During that time, many cookieless tracking technologies — including offerings from Verizon, Nielsen and Lotame — have cropped up, racking up partners from across the advertising, data and publishing industries. The Trade Desk's Unified ID 2.0 has appeared to be a front-runner among these technologies due to its wide adoption, but none of the solutions has emerged as a sure bet.
"While dozens of proprietary IDs have popped up that rely on email, registered users and other identifiers, many of them lack the scale or interoperability that is needed to be viable alternatives to the cookie," said Andre Swanston, CEO of data firm Tru Optik, a TransUnion company.
Google's original deadline might have contributed to the development of so many solutions as firms rushed to fill the coming void. The longer timeline could help the industry work towards more robust, mature solutions that unify needs across creative, strategy, A/B testing and more, said Oz Etzioni, CEO of personalization firm Clinch.
"Many ad tech providers were so quick to slap together and productize their cookieless solutions and ended up with a lot of half-baked offerings that wouldn't actually stand up against the reality of a cookieless world," Etzioni said.
But many experts warned against the ad industry resting on its laurels during the next 18 months, by continuing to over-rely on third-party cookies in a way that doesn't align with forthcoming privacy changes or consumer demands. According to Adswerve's Consumer Privacy Survey, 69% of respondents said control over the information collected about them is "extremely" important, with 39% uncomfortable sharing data with brands.
"Leaving cookies in the oven longer will only burn them further," said Anne Hunter, vice president of product marketing at insights platform DISQO. "Cookies remain an imperfect measurement tool, and marketers should seek zero-party data sources to get a fully-permissioned and complete view of their consumers' journeys. Ultimately, over-reliance on cookies risks misalignment between a brand's purpose and their consumers' values."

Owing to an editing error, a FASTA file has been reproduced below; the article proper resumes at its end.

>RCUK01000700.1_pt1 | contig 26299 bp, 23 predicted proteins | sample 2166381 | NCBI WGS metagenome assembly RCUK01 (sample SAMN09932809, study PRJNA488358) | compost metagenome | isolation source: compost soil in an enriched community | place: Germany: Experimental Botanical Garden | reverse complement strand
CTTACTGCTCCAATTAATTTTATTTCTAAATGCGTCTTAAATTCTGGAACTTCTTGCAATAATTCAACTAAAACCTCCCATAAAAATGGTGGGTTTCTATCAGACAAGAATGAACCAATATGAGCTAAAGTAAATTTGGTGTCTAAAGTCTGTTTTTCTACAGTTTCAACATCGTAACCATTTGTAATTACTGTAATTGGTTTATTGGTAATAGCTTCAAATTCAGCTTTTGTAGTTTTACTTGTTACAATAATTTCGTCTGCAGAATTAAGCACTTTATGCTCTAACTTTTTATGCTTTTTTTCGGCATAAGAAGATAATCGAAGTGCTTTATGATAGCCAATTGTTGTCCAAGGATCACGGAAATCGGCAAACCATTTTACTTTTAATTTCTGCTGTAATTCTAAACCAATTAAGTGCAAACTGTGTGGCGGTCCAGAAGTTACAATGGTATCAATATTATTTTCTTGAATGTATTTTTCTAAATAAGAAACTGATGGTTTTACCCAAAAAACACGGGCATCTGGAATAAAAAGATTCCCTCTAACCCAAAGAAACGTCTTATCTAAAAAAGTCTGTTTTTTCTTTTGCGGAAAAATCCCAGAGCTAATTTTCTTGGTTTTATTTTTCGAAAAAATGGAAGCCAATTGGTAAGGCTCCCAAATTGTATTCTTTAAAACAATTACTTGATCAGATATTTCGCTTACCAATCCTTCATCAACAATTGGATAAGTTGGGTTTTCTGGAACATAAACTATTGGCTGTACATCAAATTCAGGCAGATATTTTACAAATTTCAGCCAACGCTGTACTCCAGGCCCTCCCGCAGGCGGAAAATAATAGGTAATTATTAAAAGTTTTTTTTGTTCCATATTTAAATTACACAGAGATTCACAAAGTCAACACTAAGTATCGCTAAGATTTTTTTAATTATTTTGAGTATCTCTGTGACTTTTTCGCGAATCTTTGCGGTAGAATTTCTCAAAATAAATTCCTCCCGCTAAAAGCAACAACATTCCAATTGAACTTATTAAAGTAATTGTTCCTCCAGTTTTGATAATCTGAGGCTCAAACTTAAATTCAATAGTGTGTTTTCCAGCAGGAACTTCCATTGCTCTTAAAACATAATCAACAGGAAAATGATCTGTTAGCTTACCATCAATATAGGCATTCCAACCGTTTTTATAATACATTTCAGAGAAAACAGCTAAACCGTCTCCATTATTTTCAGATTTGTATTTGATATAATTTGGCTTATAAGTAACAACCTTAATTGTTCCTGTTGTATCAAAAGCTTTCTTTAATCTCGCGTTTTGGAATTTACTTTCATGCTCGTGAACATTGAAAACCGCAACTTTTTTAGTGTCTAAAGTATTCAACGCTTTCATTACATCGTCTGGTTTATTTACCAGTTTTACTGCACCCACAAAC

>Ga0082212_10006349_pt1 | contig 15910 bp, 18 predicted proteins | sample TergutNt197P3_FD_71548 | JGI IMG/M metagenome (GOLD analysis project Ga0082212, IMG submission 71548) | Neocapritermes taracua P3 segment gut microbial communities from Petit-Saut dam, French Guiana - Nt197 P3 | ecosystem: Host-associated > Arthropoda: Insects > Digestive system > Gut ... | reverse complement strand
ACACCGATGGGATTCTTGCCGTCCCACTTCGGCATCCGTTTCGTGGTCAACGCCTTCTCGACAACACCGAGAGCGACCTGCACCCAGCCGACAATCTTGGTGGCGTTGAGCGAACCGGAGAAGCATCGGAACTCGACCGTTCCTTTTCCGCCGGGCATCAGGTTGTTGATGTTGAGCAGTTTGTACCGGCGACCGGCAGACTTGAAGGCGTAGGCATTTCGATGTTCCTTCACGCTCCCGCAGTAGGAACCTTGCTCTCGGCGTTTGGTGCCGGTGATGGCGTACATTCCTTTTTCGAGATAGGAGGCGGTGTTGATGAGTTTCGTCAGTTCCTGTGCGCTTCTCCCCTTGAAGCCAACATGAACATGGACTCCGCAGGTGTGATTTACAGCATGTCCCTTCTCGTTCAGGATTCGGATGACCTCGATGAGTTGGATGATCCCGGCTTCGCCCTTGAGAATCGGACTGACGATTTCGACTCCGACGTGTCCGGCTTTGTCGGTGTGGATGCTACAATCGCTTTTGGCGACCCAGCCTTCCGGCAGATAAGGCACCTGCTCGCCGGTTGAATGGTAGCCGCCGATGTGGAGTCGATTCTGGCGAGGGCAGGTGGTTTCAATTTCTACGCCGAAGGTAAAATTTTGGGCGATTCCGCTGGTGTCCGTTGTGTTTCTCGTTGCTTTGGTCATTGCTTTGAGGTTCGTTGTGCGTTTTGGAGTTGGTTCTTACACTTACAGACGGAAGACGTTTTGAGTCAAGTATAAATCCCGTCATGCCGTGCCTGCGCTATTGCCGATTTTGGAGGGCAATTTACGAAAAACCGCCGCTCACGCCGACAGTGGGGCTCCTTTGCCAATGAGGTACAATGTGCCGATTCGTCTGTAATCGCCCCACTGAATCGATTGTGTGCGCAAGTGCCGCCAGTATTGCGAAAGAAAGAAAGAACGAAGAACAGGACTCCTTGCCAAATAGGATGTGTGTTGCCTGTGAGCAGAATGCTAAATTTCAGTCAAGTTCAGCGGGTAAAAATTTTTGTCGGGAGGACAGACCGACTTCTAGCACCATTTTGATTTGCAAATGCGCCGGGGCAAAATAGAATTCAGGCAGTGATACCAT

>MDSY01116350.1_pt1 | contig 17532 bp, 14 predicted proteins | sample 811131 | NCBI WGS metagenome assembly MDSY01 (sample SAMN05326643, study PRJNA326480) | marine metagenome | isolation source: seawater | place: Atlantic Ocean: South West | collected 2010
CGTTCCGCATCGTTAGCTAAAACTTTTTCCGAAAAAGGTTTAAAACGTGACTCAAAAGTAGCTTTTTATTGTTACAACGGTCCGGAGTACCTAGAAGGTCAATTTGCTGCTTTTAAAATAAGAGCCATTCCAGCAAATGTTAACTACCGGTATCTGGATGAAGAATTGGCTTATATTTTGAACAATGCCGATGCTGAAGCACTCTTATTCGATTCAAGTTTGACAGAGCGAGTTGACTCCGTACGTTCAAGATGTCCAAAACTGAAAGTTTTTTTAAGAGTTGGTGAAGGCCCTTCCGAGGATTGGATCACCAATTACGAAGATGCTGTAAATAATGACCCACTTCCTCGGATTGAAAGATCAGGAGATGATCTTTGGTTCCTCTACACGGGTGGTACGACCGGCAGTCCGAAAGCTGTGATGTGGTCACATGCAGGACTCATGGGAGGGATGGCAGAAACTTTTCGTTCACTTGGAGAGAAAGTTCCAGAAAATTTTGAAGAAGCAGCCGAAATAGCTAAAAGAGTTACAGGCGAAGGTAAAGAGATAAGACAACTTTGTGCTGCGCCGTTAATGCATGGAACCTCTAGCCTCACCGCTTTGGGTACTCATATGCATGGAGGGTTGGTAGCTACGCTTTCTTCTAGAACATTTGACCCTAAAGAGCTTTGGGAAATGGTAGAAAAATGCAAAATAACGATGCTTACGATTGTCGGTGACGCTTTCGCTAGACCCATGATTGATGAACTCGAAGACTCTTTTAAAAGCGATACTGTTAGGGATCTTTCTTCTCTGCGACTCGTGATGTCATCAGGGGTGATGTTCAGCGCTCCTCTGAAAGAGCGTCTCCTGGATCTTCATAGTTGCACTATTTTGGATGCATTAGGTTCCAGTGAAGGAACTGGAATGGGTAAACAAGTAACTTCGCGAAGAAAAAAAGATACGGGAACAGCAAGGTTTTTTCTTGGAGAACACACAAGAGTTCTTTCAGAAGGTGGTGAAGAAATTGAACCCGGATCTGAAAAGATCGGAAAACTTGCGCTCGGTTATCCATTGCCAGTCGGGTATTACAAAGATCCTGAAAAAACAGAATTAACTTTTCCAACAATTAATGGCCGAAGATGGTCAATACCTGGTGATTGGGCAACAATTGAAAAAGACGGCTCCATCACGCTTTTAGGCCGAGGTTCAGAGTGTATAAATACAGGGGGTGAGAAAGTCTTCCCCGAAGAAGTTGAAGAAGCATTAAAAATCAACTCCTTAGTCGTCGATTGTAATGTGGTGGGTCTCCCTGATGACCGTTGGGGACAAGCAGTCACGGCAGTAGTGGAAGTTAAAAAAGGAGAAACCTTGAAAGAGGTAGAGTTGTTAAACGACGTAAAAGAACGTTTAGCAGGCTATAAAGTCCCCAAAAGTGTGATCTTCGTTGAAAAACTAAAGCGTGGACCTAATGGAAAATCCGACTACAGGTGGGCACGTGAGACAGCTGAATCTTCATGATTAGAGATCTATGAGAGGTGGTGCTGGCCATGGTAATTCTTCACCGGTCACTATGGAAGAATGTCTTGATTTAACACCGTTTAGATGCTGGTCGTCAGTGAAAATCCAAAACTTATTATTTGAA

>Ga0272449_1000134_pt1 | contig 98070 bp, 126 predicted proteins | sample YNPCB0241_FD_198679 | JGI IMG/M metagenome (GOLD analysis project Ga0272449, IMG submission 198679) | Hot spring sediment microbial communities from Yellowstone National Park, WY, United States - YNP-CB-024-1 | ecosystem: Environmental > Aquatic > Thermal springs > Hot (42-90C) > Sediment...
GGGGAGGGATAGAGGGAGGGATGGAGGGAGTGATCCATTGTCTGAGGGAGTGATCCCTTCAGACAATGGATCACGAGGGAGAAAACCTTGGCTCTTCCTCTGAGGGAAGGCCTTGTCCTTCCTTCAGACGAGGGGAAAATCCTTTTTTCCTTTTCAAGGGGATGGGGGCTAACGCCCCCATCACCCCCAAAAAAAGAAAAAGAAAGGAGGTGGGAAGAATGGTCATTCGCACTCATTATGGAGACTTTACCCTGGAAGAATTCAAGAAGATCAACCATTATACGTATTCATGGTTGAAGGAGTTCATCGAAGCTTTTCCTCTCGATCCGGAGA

What's next for advertisers
Along with the development of cookieless solutions, the changing data privacy landscape has spurred marketers to prioritize the collection of data — whether zero-, first- or second-party — through a variety of tactics. In the first half of 2021, that has increasingly meant rolling out content and e-commerce plays that help in the collection of such data. It remains to be seen how Google's stay of execution for third-party cookies will affect these experiments in the second half of 2021 and beyond.
"We are advising clients to continue their focus on building their first-party data infrastructure through focused targeting and content activations. H2 strategies will remain unchanged in this area and the longer runway may bring more brands to the table in this regard," said Doug Grumet, senior vice president of media at AMP Agency.
The extended deadline will allow brands to test multiple approaches and assess the value of captured data before implementation in 2023, while giving brands with limited first-party data infrastructure additional time to build up their tech and data stacks in H2, Grumet explained.
"While [dynamic creative optimization] campaigns will continue to be sufficient for a bit longer as a result of the news from Google, the lesson remains that consumers often feel unease, mistrust and skepticism in how their personal data is used."
Head of media strategy, Decoded Advertising
However, the central lesson remains that third-party cookies are going away, and that they were an imperfect technology to begin with. Google's decision could eventually lead to better data, better campaigns and better outcomes for brands.
"Brands have long relied on third-party cookie data because it was easy to capture — but as they've learned over H1, it's not the most effective when it comes to creative decision making and building a relationship with consumers," said James Donner, head of media strategy at Decoded Advertising, an agency that was acquired by S4 Capital in January.
"While [dynamic creative optimization] campaigns will continue to be sufficient for a bit longer as a result of the news from Google, the lesson remains that consumers often feel unease, mistrust and skepticism in how their personal data is used," he explained. "Our focus is to help brands become more proactive in delivering creative experiences where the benefit and impact of personal data is clear to consumers and they feel encouraged to start that relationship."